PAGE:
Sanger herself was an enthusiastic believer in eugenics, although Planned Parenthood goes to ridiculous lengths to deny this in their official literature (Planned Parenthood did not respond to repeated offers to comment on this story). On the first page of their "Margaret Sanger Fact Sheet," there is the following statement: "Margaret Sanger was not a racist, an anti-Semite, or a eugenicist." Mainstream historical scholarship, along with the writings of Sanger herself, begs to differ.

"Sanger was a eugenicist," Professor Tone states categorically. "Like most Americans at the time, she supported sterilization for the incarcerated."

In Pivot of Civilization (1922), a book that Planned Parenthood must surely wish was never written, Sanger herself says in the appendix entitled "Principles and Aims of the American Birth Control League" (which was renamed Planned Parenthood in 1942):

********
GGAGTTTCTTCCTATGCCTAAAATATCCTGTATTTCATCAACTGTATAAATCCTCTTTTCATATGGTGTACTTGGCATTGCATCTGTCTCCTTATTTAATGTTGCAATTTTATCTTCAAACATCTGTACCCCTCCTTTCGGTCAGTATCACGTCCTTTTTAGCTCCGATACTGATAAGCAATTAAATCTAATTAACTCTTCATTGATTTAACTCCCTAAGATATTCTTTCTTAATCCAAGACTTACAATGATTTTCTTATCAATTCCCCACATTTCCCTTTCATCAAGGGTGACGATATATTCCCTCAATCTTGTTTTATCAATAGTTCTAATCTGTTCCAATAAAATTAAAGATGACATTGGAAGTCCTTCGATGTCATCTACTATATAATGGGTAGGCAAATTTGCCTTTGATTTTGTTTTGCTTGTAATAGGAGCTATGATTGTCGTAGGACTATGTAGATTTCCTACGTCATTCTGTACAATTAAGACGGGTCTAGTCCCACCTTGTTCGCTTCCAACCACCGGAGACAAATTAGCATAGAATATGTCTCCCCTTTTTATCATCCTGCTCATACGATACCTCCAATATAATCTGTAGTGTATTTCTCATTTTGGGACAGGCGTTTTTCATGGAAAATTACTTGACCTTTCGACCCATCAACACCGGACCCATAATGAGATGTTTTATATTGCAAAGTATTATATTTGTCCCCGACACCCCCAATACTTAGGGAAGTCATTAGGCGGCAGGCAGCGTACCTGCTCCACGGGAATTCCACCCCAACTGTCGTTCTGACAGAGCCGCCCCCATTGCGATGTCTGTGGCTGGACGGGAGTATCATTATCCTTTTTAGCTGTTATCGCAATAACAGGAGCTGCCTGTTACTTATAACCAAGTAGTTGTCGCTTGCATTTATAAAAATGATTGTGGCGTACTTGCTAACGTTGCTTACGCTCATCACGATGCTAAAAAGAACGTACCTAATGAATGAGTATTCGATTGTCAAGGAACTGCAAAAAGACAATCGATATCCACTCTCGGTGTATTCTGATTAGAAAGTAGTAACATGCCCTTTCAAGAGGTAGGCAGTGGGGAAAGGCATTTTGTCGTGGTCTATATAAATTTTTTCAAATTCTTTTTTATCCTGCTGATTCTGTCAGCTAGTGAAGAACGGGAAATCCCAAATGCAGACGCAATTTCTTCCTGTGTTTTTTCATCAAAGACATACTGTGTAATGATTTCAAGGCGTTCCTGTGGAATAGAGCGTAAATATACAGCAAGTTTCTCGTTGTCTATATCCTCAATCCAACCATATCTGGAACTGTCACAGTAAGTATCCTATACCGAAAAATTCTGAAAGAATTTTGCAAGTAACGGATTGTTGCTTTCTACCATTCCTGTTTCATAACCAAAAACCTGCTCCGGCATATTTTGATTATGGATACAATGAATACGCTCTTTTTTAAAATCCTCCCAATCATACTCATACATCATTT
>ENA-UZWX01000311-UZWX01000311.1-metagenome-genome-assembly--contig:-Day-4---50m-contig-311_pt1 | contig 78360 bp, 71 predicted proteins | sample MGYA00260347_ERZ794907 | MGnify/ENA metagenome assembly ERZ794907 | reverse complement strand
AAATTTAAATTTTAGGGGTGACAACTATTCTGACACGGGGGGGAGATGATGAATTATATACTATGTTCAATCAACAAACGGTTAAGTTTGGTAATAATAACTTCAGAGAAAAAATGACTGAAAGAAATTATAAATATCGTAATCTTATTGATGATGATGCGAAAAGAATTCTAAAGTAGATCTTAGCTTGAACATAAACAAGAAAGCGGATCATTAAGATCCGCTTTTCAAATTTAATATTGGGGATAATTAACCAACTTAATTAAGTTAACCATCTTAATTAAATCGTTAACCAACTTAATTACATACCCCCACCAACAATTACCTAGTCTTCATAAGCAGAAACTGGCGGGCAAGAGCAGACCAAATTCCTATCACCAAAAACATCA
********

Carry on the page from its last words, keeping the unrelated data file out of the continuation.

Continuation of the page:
"Everywhere we see poverty and large families going hand in hand. Those least fit to carry on the race are increasing most rapidly. . . Funds that should be used to raise the standard of our civilization are diverted to the maintenance of those who should never have been born." Later in this document, Sanger goes on to urge the foundation of a Department of Sterilization in the ABCL to advocate the performance of this operation on "the insane and feeble-minded and the encouragement of this operation upon those afflicted with inherited or transmissible diseases."